You are currently viewing In the West but Unlike the Rest: The Bulgarian Defence’s Difficult Path Toward Interoperability

In the West but Unlike the Rest: The Bulgarian Defence’s Difficult Path Toward Interoperability

Written by: Riccardo Angelo Grassi

Edited by: Manfred Sintorn

Supervised by: Syuzanna Kirakosyan

As part of NATO’s Eastern flank, Bulgaria’s defence capabilities are crucial to European security. While Sofia has embarked on crucial reforms since the fall of the Communist bloc in 1991, its Armed Forces are still far from being at the same level as its NATO allies. Nevertheless, Bulgaria is boldly enhancing its military power. Initiatives such as its accession to FINABEL show the political commitment to share defence and interoperability.

With the fall of the Soviet Union and the dissolution of the Warsaw Pact in 1991, Bulgaria started a long process of democratisation and liberalisation that brought it towards the West. Economic and political stability, along with guarantees for its security and sovereignty, attracted Bulgaria to both NATO and the EU, which Sofia joined in 2004 and 2007, respectively. Nevertheless, Bulgaria still faces issues in becoming interoperable with its allies and achieving operational effectiveness.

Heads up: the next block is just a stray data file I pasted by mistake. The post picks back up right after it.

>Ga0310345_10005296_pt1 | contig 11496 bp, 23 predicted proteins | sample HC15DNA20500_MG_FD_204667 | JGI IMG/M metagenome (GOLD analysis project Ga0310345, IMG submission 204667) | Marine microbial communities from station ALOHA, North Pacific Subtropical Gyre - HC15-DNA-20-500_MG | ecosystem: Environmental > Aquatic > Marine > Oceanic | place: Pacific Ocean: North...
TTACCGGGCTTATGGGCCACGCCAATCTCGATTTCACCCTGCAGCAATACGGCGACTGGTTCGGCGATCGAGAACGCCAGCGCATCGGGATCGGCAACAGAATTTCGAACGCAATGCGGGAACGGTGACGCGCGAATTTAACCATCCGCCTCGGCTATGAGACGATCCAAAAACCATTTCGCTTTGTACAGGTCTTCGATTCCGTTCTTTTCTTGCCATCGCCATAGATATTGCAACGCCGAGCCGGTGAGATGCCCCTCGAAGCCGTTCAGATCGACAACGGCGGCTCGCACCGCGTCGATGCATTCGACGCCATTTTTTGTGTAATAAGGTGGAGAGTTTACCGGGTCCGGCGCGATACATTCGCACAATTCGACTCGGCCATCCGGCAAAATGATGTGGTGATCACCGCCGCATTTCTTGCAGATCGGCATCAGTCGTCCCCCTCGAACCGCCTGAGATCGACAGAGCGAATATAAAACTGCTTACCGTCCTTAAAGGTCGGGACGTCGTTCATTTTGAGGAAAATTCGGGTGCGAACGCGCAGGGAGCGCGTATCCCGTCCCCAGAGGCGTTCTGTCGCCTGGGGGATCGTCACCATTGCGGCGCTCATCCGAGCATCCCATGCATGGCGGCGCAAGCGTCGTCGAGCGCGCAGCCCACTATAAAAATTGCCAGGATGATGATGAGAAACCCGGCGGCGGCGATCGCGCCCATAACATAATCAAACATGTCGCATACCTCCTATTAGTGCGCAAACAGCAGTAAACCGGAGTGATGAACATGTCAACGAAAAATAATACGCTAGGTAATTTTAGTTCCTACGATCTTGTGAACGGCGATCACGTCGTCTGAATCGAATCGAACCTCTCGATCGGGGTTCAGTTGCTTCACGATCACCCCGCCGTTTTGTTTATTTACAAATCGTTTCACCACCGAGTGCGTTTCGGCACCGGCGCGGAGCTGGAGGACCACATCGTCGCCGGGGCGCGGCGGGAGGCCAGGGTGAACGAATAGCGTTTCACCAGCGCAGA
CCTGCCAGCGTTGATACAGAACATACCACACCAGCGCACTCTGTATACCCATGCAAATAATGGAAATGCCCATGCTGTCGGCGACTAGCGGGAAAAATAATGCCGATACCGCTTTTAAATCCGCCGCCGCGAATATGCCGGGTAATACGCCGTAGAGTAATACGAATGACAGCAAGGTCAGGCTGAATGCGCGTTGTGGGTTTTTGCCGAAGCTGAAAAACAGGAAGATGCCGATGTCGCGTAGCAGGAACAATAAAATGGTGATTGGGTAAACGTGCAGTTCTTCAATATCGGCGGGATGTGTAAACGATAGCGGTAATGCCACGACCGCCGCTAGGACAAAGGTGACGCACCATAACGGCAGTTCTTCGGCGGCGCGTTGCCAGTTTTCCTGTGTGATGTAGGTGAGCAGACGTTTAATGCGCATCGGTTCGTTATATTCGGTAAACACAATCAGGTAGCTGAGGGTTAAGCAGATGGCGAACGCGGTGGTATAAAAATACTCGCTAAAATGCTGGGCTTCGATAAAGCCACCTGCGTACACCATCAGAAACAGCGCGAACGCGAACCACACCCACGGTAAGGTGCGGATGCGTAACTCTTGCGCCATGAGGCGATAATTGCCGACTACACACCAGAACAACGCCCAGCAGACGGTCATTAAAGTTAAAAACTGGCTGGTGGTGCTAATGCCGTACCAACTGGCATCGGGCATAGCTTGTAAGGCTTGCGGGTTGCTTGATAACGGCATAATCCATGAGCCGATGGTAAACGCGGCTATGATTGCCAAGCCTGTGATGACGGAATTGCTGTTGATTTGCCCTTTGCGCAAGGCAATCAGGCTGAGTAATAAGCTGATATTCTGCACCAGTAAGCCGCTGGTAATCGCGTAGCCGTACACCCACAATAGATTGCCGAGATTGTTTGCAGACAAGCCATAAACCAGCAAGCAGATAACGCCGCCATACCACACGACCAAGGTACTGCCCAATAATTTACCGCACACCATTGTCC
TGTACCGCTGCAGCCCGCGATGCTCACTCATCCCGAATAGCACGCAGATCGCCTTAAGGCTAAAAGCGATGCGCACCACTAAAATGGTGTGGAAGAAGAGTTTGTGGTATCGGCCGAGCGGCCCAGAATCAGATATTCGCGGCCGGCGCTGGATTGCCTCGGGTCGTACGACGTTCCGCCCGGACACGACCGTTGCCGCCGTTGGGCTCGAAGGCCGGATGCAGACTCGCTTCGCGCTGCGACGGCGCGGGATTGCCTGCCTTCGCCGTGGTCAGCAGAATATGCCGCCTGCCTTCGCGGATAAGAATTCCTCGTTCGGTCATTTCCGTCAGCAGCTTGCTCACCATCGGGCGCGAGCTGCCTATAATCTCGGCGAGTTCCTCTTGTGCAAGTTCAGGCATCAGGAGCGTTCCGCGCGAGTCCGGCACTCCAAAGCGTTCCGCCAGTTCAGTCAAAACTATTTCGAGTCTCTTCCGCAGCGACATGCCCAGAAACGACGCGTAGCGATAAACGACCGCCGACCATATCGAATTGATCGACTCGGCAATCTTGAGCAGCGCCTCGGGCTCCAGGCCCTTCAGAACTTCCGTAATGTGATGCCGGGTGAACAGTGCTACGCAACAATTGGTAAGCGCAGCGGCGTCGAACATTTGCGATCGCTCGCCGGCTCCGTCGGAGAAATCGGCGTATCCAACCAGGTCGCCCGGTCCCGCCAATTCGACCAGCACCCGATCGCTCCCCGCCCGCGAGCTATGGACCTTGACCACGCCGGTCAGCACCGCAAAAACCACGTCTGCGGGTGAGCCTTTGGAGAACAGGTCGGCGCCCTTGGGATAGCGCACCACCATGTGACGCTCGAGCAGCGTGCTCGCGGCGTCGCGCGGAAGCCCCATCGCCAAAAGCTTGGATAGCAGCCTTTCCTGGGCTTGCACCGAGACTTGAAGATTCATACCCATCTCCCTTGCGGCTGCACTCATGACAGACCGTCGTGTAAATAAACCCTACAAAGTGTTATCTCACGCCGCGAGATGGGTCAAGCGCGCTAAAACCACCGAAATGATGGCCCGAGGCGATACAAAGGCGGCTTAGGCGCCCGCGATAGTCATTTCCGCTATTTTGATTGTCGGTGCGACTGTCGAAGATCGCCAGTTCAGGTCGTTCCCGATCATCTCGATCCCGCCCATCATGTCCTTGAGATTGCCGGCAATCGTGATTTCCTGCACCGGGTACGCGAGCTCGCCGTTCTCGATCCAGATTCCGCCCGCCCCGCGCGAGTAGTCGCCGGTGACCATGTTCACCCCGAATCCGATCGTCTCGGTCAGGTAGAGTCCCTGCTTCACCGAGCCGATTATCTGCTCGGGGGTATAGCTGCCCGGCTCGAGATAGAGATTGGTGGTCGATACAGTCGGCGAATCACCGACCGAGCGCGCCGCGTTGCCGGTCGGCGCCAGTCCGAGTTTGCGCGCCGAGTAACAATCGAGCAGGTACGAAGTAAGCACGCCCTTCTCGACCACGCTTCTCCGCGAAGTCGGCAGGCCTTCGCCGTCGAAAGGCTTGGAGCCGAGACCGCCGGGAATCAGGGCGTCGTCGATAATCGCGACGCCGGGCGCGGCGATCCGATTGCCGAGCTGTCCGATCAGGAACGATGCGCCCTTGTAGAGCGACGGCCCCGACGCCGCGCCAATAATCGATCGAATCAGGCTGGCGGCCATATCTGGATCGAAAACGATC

This analysis aims to identify and delineate Bulgaria’s land forces deficiencies and the steps it has taken to address its weaknesses, arguing that Bulgaria would greatly benefit from modernising its defence capabilities in a European framework. This paper begins by summarising the evolution of the Bulgarian Armed Forces (BAF) since the fall of the Communist regime. It continues by presenting the flaws in the BAF, mainly regarding its equipment and obstacles to modernisation. Lastly, it underlines Bulgarian efforts and possible ways forward. Bulgaria recently signalled a strong commitment to its defence and meeting Western military standards by joining FINABEL as its 25th member, so it is fitting to review Sofia’s efforts in defence modernisation and alignment.